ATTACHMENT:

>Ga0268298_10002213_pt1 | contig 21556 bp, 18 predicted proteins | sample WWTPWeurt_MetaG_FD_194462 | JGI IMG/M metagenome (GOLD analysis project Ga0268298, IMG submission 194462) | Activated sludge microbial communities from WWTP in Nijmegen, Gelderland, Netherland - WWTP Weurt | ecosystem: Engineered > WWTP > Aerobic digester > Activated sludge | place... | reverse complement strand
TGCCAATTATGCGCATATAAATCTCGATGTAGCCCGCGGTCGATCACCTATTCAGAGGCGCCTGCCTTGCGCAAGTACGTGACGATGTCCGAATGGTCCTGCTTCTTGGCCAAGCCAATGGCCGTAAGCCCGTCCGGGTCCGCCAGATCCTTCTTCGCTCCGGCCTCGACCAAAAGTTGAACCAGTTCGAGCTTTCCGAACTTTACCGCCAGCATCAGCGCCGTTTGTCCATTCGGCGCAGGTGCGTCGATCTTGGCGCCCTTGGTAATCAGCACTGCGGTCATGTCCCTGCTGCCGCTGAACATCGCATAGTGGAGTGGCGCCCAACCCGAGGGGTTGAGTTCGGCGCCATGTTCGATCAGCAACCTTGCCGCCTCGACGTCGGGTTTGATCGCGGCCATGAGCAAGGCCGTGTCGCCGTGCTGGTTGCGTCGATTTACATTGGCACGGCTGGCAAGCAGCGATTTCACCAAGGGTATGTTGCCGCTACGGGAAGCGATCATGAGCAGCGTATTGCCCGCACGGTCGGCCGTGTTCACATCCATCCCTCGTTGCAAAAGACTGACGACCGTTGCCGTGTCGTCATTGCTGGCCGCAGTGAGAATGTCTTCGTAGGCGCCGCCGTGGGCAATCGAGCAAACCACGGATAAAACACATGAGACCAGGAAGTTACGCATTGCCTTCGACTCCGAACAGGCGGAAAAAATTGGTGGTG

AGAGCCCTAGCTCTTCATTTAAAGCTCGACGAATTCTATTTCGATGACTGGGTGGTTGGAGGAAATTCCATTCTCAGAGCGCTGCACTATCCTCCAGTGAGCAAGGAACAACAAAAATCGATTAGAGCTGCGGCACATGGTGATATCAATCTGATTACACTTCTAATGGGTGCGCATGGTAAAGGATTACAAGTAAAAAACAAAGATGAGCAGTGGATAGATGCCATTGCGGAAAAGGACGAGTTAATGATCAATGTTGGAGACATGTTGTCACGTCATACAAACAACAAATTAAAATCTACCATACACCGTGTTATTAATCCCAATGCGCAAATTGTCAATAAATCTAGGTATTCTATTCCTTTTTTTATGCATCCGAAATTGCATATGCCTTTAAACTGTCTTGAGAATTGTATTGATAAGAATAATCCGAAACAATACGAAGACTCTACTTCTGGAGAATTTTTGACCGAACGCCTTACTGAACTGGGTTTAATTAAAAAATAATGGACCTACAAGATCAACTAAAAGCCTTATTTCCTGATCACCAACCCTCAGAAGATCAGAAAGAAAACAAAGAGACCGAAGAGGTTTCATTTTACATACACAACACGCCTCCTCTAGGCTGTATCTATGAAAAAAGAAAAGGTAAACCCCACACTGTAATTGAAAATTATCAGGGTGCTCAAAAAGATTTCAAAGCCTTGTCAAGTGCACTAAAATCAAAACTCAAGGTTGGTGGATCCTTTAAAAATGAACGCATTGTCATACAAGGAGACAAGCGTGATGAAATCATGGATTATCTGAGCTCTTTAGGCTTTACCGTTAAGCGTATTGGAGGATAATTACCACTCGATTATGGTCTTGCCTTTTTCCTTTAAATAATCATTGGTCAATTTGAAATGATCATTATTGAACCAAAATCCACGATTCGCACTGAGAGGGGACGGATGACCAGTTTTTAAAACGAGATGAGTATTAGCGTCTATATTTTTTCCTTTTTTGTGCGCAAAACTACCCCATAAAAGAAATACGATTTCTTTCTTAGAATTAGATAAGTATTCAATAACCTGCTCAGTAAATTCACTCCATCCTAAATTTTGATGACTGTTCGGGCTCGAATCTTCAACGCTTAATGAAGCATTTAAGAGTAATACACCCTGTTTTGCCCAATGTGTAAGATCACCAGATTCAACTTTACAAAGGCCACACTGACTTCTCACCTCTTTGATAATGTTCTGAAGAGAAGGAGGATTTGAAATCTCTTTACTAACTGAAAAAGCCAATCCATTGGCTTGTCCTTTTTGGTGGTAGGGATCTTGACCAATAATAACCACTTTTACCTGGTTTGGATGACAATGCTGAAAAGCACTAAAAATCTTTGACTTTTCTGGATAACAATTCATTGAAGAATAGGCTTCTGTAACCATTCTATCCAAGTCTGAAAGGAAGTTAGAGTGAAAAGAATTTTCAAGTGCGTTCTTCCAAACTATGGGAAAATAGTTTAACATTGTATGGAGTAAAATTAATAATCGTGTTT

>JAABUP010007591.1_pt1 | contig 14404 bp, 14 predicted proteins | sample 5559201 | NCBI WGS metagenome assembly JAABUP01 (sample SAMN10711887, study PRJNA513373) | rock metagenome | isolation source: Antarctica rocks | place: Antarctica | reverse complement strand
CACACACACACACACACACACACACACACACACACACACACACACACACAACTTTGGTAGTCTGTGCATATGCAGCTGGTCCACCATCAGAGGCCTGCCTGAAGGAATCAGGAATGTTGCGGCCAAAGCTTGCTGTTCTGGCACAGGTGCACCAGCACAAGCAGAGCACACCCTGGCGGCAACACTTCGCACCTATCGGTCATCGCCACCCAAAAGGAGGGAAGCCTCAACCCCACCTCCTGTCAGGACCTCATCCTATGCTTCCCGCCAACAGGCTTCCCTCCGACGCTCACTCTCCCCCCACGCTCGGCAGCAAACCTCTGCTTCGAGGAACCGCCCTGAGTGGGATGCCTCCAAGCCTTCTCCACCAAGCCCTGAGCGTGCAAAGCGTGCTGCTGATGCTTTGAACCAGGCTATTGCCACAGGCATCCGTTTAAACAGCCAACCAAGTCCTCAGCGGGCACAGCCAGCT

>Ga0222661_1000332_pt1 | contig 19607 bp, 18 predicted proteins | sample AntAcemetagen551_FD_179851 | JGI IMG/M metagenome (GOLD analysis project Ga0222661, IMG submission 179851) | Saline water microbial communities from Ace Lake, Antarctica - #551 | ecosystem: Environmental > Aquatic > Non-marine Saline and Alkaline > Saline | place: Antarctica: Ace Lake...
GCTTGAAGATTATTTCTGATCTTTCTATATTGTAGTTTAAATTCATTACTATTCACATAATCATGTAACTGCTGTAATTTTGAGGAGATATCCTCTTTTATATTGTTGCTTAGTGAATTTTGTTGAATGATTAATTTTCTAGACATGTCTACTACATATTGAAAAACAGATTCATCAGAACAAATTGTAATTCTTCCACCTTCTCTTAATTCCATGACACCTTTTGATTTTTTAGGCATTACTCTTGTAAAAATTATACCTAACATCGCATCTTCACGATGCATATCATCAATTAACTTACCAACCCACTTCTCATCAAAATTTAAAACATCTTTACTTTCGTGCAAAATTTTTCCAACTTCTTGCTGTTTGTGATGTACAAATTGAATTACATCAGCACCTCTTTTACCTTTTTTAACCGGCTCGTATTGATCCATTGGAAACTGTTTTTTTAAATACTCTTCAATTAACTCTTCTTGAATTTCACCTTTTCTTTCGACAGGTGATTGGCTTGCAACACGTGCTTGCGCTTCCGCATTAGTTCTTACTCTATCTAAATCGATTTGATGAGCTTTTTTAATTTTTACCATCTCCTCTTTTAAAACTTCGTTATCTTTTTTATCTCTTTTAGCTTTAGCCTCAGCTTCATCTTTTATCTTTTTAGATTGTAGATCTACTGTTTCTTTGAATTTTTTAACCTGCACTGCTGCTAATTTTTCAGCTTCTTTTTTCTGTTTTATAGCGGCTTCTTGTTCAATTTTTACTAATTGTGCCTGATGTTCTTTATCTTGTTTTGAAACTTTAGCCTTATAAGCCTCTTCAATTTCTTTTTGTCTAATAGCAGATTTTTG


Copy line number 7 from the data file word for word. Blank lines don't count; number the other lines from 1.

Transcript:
GCTTGAAGATTATTTCTGATCTTTCTATATTGTAGTTTAAATTCATTACTATTCACATAATCATGTAACTGCTGTAATTTTGAGGAGATATCCTCTTTTATATTGTTGCTTAGTGAATTTTGTTGAATGATTAATTTTCTAGACATGTCTACTACATATTGAAAAACAGATTCATCAGAACAAATTGTAATTCTTCCACCTTCTCTTAATTCCATGACACCTTTTGATTTTTTAGGCATTACTCTTGTAAAAATTATACCTAACATCGCATCTTCACGATGCATATCATCAATTAACTTACCAACCCACTTCTCATCAAAATTTAAAACATCTTTACTTTCGTGCAAAATTTTTCCAACTTCTTGCTGTTTGTGATGTACAAATTGAATTACATCAGCACCTCTTTTACCTTTTTTAACCGGCTCGTATTGATCCATTGGAAACTGTTTTTTTAAATACTCTTCAATTAACTCTTCTTGAATTTCACCTTTTCTTTCGACAGGTGATTGGCTTGCAACACGTGCTTGCGCTTCCGCATTAGTTCTTACTCTATCTAAATCGATTTGATGAGCTTTTTTAATTTTTACCATCTCCTCTTTTAAAACTTCGTTATCTTTTTTATCTCTTTTAGCTTTAGCCTCAGCTTCATCTTTTATCTTTTTAGATTGTAGATCTACTGTTTCTTTGAATTTTTTAACCTGCACTGCTGCTAATTTTTCAGCTTCTTTTTTCTGTTTTATAGCGGCTTCTTGTTCAATTTTTACTAATTGTGCCTGATGTTCTTTATCTTGTTTTGAAACTTTAGCCTTATAAGCCTCTTCAATTTCTTTTTGTCTAATAGCAGATTTTTG